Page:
Internal Combustion

David Trotter

  • The Letters of Rudyard Kipling. Vol. III: 1900-1910 edited by Thomas Pinney
    Macmillan, 482 pp, £50.00, December 1995, ISBN 0 333 63733 X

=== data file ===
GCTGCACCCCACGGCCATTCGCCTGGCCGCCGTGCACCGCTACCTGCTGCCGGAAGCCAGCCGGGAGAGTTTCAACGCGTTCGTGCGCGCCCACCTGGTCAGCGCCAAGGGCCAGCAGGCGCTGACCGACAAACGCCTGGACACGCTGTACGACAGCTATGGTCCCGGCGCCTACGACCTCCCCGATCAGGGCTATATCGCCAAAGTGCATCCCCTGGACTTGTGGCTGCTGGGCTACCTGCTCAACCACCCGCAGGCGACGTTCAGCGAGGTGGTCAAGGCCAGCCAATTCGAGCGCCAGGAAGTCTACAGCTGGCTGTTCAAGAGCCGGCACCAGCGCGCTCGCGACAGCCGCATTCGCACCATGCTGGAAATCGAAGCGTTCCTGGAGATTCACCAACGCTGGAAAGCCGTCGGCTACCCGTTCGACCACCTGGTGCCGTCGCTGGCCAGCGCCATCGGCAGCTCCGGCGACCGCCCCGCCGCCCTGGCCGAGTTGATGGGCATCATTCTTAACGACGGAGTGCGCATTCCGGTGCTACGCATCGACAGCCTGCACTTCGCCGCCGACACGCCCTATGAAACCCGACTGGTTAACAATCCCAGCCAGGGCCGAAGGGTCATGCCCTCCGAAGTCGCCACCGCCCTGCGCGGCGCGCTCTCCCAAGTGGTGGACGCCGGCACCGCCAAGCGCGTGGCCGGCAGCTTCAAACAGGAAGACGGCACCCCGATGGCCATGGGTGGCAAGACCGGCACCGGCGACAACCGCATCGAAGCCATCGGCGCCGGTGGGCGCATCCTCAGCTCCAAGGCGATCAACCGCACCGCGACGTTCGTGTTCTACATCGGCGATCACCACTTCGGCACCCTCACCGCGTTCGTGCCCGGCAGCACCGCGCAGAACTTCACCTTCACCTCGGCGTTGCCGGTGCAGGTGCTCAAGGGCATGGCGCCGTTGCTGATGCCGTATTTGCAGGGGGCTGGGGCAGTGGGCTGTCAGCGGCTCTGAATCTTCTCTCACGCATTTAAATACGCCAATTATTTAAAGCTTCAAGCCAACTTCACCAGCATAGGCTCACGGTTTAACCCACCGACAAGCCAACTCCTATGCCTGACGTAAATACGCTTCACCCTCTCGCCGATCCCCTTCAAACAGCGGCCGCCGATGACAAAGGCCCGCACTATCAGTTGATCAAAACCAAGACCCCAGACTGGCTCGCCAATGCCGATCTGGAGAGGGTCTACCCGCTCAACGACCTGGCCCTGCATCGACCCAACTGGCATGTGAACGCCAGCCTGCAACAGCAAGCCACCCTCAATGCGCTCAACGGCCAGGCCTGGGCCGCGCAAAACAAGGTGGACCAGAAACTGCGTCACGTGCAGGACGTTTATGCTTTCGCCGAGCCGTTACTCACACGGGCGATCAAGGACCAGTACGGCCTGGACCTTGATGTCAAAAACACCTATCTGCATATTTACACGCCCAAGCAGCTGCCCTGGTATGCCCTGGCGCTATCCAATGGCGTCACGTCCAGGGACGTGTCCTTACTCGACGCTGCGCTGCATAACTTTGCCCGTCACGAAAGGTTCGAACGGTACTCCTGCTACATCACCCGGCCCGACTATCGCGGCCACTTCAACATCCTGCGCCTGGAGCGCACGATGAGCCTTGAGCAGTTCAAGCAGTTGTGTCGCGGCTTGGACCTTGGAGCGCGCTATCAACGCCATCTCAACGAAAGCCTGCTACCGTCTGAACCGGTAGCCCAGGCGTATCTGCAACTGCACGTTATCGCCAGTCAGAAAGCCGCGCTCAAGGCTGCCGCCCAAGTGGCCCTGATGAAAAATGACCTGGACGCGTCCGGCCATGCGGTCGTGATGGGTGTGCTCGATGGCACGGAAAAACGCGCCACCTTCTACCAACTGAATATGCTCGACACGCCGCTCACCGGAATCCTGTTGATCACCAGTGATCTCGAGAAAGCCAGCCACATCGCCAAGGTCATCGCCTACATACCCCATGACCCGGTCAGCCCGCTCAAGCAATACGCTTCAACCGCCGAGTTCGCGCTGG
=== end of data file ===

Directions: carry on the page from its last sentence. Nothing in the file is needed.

Day after day in the course of October 1907, Rilke returned to the two rooms at the Salon d’Automne devoted to Cézanne’s memory. The letters he wrote to his wife describe his intense admiration for the ‘emptying out of love in anonymous work’ which had enabled Cézanne to render the ‘substantiality’ of the natural world. What finally persuaded him, however, of the essential loneliness of Cézanne’s effort to strip away the preconceptions which separate us from that world was not the pictures themselves, but a quirk of scheduling: ‘the Salon no longer exists; in a few days it will be replaced by an exhibition of automobiles which will stand there, long and dumb, each one with its own idée fixe of velocity.’ The public wanted its preconceptions back in a hurry.

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